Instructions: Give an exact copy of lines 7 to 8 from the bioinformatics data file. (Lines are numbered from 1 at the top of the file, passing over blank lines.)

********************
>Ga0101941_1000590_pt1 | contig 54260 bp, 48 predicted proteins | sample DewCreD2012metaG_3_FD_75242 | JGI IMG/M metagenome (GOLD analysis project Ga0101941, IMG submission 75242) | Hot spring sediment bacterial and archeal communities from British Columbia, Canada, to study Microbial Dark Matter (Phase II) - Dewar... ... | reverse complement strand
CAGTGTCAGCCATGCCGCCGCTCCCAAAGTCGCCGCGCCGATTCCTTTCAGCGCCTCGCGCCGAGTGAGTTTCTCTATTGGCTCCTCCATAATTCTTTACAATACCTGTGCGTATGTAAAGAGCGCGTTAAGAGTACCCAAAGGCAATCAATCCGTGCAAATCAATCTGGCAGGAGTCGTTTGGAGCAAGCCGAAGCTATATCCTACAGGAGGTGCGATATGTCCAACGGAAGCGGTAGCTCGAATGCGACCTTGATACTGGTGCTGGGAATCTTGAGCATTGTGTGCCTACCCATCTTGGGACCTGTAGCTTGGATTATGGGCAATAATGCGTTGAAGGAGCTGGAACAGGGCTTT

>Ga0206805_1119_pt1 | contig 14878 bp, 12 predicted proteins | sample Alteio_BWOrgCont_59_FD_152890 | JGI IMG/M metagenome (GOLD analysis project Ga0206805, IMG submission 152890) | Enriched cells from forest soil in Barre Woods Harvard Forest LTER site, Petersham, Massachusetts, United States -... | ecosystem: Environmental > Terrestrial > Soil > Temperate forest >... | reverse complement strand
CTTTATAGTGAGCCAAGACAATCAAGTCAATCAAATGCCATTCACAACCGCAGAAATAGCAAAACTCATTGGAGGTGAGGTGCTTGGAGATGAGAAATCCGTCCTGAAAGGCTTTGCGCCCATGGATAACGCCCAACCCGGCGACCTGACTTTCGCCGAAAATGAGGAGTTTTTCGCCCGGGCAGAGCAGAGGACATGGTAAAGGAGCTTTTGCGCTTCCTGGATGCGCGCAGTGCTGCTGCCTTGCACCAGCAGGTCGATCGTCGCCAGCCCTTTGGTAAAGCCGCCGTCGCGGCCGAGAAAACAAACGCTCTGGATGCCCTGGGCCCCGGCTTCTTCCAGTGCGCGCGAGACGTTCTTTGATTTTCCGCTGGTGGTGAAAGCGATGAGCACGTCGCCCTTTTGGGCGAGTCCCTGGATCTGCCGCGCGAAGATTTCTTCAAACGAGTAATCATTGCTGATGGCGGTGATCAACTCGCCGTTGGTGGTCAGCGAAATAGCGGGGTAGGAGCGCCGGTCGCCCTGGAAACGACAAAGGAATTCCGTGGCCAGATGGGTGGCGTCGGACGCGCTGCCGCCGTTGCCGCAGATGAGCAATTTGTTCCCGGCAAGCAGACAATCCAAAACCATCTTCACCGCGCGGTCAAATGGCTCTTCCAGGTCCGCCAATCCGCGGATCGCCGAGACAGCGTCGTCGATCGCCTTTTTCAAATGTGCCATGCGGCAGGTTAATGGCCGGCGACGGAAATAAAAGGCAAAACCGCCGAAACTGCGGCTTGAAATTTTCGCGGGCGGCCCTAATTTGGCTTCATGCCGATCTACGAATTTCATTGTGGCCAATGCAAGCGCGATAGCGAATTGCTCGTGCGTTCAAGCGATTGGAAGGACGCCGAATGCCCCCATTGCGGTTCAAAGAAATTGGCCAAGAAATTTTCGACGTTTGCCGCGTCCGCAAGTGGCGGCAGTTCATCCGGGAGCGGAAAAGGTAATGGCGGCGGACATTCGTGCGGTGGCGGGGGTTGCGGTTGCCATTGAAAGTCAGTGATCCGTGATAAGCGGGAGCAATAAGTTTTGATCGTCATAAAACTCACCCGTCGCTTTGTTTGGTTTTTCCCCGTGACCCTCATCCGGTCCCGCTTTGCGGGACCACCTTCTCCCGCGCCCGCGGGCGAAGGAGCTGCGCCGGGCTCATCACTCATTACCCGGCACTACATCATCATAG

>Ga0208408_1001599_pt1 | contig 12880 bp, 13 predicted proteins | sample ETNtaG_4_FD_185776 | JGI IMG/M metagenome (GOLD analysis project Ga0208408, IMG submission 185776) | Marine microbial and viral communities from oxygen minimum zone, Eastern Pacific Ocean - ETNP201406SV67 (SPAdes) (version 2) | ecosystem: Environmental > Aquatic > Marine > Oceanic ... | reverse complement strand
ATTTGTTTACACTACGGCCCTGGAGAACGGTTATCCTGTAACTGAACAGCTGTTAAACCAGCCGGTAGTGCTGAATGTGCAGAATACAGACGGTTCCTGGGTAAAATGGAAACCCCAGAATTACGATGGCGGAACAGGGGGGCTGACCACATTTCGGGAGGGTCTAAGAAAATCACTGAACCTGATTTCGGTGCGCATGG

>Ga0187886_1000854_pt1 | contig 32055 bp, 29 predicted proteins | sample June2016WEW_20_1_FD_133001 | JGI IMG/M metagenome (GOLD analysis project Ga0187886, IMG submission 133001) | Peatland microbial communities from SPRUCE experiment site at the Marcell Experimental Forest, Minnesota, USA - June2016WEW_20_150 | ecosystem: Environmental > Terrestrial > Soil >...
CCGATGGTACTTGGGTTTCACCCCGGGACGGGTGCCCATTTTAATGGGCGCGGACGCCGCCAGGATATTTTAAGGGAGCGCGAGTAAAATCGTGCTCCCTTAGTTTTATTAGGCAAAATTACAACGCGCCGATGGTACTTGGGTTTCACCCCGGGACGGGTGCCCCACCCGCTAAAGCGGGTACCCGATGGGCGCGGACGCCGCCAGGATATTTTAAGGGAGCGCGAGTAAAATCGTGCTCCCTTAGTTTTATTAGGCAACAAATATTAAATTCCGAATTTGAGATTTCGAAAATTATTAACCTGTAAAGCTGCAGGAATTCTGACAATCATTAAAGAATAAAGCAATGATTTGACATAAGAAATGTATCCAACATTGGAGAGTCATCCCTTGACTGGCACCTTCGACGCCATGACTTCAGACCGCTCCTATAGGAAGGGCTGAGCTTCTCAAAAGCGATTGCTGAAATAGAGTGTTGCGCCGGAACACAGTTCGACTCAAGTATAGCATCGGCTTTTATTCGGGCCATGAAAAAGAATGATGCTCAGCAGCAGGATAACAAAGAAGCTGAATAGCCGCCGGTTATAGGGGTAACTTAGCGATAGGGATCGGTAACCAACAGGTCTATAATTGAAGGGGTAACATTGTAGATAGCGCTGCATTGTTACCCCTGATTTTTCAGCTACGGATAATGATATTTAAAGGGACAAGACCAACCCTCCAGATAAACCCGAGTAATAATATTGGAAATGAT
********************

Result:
>Ga0187886_1000854_pt1 | contig 32055 bp, 29 predicted proteins | sample June2016WEW_20_1_FD_133001 | JGI IMG/M metagenome (GOLD analysis project Ga0187886, IMG submission 133001) | Peatland microbial communities from SPRUCE experiment site at the Marcell Experimental Forest, Minnesota, USA - June2016WEW_20_150 | ecosystem: Environmental > Terrestrial > Soil >...
CCGATGGTACTTGGGTTTCACCCCGGGACGGGTGCCCATTTTAATGGGCGCGGACGCCGCCAGGATATTTTAAGGGAGCGCGAGTAAAATCGTGCTCCCTTAGTTTTATTAGGCAAAATTACAACGCGCCGATGGTACTTGGGTTTCACCCCGGGACGGGTGCCCCACCCGCTAAAGCGGGTACCCGATGGGCGCGGACGCCGCCAGGATATTTTAAGGGAGCGCGAGTAAAATCGTGCTCCCTTAGTTTTATTAGGCAACAAATATTAAATTCCGAATTTGAGATTTCGAAAATTATTAACCTGTAAAGCTGCAGGAATTCTGACAATCATTAAAGAATAAAGCAATGATTTGACATAAGAAATGTATCCAACATTGGAGAGTCATCCCTTGACTGGCACCTTCGACGCCATGACTTCAGACCGCTCCTATAGGAAGGGCTGAGCTTCTCAAAAGCGATTGCTGAAATAGAGTGTTGCGCCGGAACACAGTTCGACTCAAGTATAGCATCGGCTTTTATTCGGGCCATGAAAAAGAATGATGCTCAGCAGCAGGATAACAAAGAAGCTGAATAGCCGCCGGTTATAGGGGTAACTTAGCGATAGGGATCGGTAACCAACAGGTCTATAATTGAAGGGGTAACATTGTAGATAGCGCTGCATTGTTACCCCTGATTTTTCAGCTACGGATAATGATATTTAAAGGGACAAGACCAACCCTCCAGATAAACCCGAGTAATAATATTGGAAATGAT